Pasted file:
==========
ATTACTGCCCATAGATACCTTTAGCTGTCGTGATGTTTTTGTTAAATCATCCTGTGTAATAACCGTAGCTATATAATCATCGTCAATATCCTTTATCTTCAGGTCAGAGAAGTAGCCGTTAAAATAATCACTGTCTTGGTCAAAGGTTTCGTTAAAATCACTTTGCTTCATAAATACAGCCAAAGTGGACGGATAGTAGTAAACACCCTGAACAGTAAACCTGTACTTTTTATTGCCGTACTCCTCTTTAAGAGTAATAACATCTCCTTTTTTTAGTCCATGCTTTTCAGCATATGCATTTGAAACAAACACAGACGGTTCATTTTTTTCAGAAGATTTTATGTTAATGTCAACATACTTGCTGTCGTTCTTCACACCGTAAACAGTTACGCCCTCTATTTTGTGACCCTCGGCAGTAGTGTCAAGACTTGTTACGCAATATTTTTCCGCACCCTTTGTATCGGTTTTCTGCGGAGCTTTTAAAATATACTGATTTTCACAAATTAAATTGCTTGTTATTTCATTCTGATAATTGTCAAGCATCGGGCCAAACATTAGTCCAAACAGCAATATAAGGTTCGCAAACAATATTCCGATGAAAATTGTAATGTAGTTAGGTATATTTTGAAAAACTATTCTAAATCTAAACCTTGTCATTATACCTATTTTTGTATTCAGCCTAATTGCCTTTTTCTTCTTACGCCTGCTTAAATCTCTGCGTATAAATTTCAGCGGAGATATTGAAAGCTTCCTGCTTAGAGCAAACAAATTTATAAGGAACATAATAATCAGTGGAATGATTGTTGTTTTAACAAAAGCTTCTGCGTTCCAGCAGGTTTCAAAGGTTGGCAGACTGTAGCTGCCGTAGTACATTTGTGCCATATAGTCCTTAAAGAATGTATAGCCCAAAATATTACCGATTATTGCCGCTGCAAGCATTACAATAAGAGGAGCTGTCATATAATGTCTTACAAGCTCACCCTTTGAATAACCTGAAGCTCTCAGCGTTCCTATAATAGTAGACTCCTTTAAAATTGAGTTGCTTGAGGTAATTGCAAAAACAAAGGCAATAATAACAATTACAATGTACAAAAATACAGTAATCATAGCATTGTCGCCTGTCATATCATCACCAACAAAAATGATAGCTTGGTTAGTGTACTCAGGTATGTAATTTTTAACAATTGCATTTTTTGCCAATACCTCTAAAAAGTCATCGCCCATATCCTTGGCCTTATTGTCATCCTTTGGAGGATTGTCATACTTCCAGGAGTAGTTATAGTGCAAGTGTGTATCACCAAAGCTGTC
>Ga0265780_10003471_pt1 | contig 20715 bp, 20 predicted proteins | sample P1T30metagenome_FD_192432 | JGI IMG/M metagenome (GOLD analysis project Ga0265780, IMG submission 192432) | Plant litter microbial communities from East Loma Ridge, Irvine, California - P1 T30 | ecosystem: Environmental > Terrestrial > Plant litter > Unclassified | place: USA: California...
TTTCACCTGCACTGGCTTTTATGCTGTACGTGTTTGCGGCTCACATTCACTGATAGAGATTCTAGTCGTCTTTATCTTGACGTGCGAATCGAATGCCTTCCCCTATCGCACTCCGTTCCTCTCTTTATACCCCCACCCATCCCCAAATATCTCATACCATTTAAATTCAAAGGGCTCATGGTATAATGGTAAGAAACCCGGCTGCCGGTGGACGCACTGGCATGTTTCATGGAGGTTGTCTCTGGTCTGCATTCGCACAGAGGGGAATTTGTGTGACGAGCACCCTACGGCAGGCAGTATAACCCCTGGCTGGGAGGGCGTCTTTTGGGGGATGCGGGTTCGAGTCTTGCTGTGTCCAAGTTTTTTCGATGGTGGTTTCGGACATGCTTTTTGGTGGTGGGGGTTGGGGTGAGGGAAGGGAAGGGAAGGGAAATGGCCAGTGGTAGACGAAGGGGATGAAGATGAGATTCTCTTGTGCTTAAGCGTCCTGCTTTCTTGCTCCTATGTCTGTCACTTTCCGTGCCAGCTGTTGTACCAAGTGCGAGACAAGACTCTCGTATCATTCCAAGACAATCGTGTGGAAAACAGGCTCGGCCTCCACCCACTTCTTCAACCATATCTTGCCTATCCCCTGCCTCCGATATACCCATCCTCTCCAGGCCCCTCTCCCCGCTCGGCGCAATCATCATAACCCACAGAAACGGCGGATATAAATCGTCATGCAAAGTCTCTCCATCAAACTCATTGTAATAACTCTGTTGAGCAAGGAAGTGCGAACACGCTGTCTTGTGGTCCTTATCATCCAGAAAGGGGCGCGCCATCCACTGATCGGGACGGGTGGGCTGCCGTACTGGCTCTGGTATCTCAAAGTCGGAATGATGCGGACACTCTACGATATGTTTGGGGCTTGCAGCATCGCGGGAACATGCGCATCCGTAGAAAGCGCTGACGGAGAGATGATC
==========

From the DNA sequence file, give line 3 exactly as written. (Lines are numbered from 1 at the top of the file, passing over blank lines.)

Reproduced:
TTTCACCTGCACTGGCTTTTATGCTGTACGTGTTTGCGGCTCACATTCACTGATAGAGATTCTAGTCGTCTTTATCTTGACGTGCGAATCGAATGCCTTCCCCTATCGCACTCCGTTCCTCTCTTTATACCCCCACCCATCCCCAAATATCTCATACCATTTAAATTCAAAGGGCTCATGGTATAATGGTAAGAAACCCGGCTGCCGGTGGACGCACTGGCATGTTTCATGGAGGTTGTCTCTGGTCTGCATTCGCACAGAGGGGAATTTGTGTGACGAGCACCCTACGGCAGGCAGTATAACCCCTGGCTGGGAGGGCGTCTTTTGGGGGATGCGGGTTCGAGTCTTGCTGTGTCCAAGTTTTTTCGATGGTGGTTTCGGACATGCTTTTTGGTGGTGGGGGTTGGGGTGAGGGAAGGGAAGGGAAGGGAAATGGCCAGTGGTAGACGAAGGGGATGAAGATGAGATTCTCTTGTGCTTAAGCGTCCTGCTTTCTTGCTCCTATGTCTGTCACTTTCCGTGCCAGCTGTTGTACCAAGTGCGAGACAAGACTCTCGTATCATTCCAAGACAATCGTGTGGAAAACAGGCTCGGCCTCCACCCACTTCTTCAACCATATCTTGCCTATCCCCTGCCTCCGATATACCCATCCTCTCCAGGCCCCTCTCCCCGCTCGGCGCAATCATCATAACCCACAGAAACGGCGGATATAAATCGTCATGCAAAGTCTCTCCATCAAACTCATTGTAATAACTCTGTTGAGCAAGGAAGTGCGAACACGCTGTCTTGTGGTCCTTATCATCCAGAAAGGGGCGCGCCATCCACTGATCGGGACGGGTGGGCTGCCGTACTGGCTCTGGTATCTCAAAGTCGGAATGATGCGGACACTCTACGATATGTTTGGGGCTTGCAGCATCGCGGGAACATGCGCATCCGTAGAAAGCGCTGACGGAGAGATGATC